Background: The interrelationships between air pollution, lung function and the incidence of childhood asthma have yet to be established. A study was undertaken to determine whether lung function is associated with new onset asthma and whether this relationship varies by exposure to ambient air pollutants.
Methods: A cohort of children aged 9-10 years without asthma or wheeze at study entry were identified from the Children's Health Study and followed for 8 years. The participants resided in 12 communities with a wide range of ambient air pollutants that were measured continuously. Spirometric testing was performed and a medical diagnosis of asthma was ascertained annually. Proportional hazard regression models were fitted to investigate the relationship between lung function at study entry and the subsequent development of asthma and to determine whether air pollutants modify these associations.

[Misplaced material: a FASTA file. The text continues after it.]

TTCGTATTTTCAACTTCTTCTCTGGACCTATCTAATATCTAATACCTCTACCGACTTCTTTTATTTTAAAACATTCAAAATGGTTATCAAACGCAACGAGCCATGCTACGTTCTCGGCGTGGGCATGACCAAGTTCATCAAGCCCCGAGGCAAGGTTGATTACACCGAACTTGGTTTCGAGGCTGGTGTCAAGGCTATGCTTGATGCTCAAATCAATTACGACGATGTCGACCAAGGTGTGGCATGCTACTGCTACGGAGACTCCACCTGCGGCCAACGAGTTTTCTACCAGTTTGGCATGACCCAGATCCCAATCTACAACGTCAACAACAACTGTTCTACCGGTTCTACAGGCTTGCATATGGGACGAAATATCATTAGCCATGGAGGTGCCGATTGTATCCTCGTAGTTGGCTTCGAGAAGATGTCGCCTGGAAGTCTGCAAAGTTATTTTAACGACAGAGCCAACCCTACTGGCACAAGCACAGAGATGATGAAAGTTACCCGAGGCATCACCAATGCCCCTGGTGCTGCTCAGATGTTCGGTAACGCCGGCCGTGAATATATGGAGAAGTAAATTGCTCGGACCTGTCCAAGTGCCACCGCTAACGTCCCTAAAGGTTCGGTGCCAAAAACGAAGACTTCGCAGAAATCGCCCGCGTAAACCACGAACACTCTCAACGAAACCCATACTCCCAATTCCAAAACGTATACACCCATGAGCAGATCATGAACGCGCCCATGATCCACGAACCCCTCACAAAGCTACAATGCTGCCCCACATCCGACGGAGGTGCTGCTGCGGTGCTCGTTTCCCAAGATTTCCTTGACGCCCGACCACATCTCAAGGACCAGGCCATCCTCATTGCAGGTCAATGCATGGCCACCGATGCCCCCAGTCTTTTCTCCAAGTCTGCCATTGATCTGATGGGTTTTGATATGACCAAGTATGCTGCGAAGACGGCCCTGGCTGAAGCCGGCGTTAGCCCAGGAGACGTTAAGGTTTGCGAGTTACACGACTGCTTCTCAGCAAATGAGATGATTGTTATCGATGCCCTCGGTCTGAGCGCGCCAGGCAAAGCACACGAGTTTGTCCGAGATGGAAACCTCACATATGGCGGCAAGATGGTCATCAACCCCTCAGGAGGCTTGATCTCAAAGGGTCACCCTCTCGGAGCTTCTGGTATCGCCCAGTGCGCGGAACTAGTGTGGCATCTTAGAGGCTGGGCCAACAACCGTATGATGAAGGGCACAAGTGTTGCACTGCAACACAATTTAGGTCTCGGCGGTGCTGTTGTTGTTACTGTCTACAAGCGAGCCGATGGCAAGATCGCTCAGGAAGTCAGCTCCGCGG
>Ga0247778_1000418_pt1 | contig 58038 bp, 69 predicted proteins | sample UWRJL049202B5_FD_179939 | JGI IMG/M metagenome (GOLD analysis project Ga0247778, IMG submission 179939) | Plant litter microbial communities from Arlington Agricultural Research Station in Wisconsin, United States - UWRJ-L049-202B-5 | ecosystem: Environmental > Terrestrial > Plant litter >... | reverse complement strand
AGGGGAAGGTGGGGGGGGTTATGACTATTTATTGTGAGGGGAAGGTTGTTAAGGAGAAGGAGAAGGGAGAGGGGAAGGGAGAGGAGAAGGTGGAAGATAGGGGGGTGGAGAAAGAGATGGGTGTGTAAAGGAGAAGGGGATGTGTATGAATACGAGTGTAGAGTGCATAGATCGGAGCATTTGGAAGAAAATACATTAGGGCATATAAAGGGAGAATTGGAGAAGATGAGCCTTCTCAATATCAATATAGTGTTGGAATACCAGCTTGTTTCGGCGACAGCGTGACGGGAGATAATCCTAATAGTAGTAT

Results: The level of airway flow was associated with new onset asthma. Over the 10th-90th percentile range of forced expiratory flow over the mid-range of expiration (FEF(25-75), 57.1%), the hazard ratio (HR) of new onset asthma was 0.50 (95% CI 0.35 to 0.71). This protective effect of better lung function was reduced in children exposed to higher levels of particulate matter with an aerodynamic diameter <2.5 microm (PM(2.5)). Over the 10th-90th percentile range of FEF(25-75), the HR of new onset asthma was 0.34 (95% CI 0.21 to 0.56) in communities with low PM(2.5) (<13.7 microg/m(3)) and 0.76 (95% CI 0.45 to 1.26) in communities with high PM(2.5) (> or = 13.7 microg/m(3)). A similar pattern was observed for forced expiratory volume in 1 s. Little variation in HR was observed for ozone.
Conclusion: Exposure to high levels of PM(2.5) attenuates the protective effect of better lung function against new onset asthma.